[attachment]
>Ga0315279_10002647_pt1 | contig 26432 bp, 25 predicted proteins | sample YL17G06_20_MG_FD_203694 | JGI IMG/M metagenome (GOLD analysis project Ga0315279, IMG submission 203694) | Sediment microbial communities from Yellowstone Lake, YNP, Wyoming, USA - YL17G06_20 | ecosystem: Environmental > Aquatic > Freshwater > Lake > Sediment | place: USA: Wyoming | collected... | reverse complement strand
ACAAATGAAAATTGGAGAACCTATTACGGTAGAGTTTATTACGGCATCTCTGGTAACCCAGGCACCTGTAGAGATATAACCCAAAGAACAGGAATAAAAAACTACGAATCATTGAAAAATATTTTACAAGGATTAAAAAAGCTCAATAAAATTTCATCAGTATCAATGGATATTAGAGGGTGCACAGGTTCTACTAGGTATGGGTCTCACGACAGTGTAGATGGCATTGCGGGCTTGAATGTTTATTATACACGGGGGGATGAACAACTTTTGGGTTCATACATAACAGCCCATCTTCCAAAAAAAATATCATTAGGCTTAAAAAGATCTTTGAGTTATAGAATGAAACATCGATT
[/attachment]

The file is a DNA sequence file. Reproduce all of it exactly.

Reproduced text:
>Ga0315279_10002647_pt1 | contig 26432 bp, 25 predicted proteins | sample YL17G06_20_MG_FD_203694 | JGI IMG/M metagenome (GOLD analysis project Ga0315279, IMG submission 203694) | Sediment microbial communities from Yellowstone Lake, YNP, Wyoming, USA - YL17G06_20 | ecosystem: Environmental > Aquatic > Freshwater > Lake > Sediment | place: USA: Wyoming | collected... | reverse complement strand
ACAAATGAAAATTGGAGAACCTATTACGGTAGAGTTTATTACGGCATCTCTGGTAACCCAGGCACCTGTAGAGATATAACCCAAAGAACAGGAATAAAAAACTACGAATCATTGAAAAATATTTTACAAGGATTAAAAAAGCTCAATAAAATTTCATCAGTATCAATGGATATTAGAGGGTGCACAGGTTCTACTAGGTATGGGTCTCACGACAGTGTAGATGGCATTGCGGGCTTGAATGTTTATTATACACGGGGGGATGAACAACTTTTGGGTTCATACATAACAGCCCATCTTCCAAAAAAAATATCATTAGGCTTAAAAAGATCTTTGAGTTATAGAATGAAACATCGATT